Today it’s Facebook. 350 years ago it was the coffee house. In the late seventeenth century, as Markman Ellis tells in his book on the cultural history of the coffee house, there was panic in British royal circles that these newly-established drinking salons had become forums for political dissent, rebellious attitudes and the spreading of untruths. In June 1672, Charles II issued a proclamation ‘to restrain the Spreading of False News, and Licentious Talking of Matters of State and Government.’ ‘Bold and Licentious Discourses’, it continued, had grown to the extent that
Men have assumed to themselves a liberty , not only in Coffee-houses, but in other Places and Meetings, both publick and private, to censure and defame the proceedings of State, by speaking evil of things they understand not, and endeavouyring to create and nourish an universal Jealousie and Dissatisfaction in the minds of all his Majesties good subjects.
I have written an article on the contemporary debate about fake news (it will be published in the New York Times on Monday), but it is worth reminding ourselves that there is nothing new to these fears. Around a century after the coffee house panic, in the early years of the American republic, Thomas Jefferson worried about press lies and slanders and lamented that ‘a newspaper that stuck to true facts & sound principles only… would find few subscribers’. ‘It is a melancholy truth’, he continued ‘that a suppression of the press could not more compleatly deprive the nation of its benefits, than is done by its abandoned prostitution to falsehood.’ In an echo of today’s debate about the ‘post-truth age’, Jefferson worried that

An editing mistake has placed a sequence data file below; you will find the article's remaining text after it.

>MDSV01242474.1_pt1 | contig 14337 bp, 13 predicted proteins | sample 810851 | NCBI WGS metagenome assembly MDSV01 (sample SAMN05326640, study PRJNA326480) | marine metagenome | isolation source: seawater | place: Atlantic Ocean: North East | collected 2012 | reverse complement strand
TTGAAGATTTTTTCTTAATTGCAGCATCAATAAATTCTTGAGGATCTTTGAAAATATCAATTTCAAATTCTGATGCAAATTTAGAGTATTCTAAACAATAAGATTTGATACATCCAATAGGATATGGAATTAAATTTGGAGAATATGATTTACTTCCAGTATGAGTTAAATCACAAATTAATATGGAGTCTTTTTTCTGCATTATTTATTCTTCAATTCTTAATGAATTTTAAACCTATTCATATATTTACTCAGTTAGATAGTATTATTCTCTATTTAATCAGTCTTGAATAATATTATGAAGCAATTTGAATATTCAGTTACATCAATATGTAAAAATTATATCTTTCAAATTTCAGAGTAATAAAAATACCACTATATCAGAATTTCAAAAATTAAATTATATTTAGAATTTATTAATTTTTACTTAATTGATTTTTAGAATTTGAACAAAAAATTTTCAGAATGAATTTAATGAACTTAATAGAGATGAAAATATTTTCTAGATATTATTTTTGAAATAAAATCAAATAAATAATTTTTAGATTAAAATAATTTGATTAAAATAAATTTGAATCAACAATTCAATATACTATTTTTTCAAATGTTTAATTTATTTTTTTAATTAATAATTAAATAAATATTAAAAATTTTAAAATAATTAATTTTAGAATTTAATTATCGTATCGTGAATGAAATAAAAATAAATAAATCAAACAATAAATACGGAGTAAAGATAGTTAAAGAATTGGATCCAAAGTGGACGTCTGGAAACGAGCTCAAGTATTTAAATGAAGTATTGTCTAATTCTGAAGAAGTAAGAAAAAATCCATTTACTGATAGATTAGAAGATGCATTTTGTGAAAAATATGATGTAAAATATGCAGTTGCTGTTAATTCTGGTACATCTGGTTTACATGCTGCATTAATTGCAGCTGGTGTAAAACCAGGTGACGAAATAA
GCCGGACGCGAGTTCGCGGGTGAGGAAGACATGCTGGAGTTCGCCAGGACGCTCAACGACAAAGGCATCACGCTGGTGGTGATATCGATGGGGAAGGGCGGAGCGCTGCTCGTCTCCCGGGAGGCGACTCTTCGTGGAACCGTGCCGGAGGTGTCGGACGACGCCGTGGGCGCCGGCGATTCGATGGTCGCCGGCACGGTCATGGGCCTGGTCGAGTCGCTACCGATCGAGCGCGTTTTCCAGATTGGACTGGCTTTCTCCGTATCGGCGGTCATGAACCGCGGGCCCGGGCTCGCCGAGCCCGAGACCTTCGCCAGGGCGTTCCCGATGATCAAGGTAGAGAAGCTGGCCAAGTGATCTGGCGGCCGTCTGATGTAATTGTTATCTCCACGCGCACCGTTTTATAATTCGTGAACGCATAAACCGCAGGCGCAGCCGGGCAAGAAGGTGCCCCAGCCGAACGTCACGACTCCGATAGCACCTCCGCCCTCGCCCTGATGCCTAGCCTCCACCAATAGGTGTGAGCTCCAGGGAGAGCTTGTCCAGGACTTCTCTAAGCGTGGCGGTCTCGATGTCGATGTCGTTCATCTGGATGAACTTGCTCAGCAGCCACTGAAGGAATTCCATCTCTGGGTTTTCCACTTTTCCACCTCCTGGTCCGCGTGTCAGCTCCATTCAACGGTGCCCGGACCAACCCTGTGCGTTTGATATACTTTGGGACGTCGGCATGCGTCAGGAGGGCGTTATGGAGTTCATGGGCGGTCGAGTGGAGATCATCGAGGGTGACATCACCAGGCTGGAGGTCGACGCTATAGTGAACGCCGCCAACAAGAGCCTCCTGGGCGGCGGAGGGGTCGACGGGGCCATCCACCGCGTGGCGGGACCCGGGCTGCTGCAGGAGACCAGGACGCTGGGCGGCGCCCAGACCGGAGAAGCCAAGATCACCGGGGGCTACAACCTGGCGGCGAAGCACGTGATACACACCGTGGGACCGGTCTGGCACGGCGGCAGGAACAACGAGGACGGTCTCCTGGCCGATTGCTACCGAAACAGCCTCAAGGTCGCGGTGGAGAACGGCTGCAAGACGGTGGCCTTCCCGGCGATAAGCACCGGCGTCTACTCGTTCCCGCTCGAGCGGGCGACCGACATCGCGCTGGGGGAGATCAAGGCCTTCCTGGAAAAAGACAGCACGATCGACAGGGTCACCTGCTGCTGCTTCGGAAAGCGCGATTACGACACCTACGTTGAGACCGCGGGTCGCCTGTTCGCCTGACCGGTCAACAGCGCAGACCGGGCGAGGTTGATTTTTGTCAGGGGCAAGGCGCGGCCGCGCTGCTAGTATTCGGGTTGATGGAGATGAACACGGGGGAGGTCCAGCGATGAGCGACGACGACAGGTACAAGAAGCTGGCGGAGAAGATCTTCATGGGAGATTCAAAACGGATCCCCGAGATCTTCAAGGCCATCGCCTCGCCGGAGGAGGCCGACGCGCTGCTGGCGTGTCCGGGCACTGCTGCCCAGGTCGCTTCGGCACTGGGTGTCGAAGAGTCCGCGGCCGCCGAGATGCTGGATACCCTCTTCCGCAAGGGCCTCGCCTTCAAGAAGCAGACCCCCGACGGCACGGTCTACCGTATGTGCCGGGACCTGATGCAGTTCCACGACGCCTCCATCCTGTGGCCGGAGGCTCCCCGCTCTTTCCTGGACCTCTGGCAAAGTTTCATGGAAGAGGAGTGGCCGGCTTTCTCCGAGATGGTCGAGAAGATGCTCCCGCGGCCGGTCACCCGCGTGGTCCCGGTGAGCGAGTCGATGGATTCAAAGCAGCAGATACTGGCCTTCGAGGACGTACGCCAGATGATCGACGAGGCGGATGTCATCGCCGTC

Nothing can now be believed which is seen in a newspaper. Truth itself becomes suspicious by being put into that polluted vehicle.
According to Jefferson ‘the man who never looks into a newspaper is better informed than he who reads them; inasmuch as he who knows nothing is nearer to truth than he whose mind is filled with falsehoods & errors.’
A century on, and there was the ‘yellow journalism’ panic. ‘Yellow journalism’ was a term coined the 1890s to describe the sensational journalism thrown up in the circulation war between the New York World and the New York Journal, owned respectively by two giant newspaper magnates, Joseph Pulitzer and William Randolph Hearst – the Murdochs and Maxwells of their day. Both newspapers engaged in important investigatory journalism, but both also indulged in sensationalist fake news to push up circulation. The two papers were held responsible for the Spanish American war of 1898, when America intervened against the Spanish in the Cuban War of Independence, through their sensationalized stories about Cuban virtue and Spanish brutality, though few serious historians today would give such a claim much credence.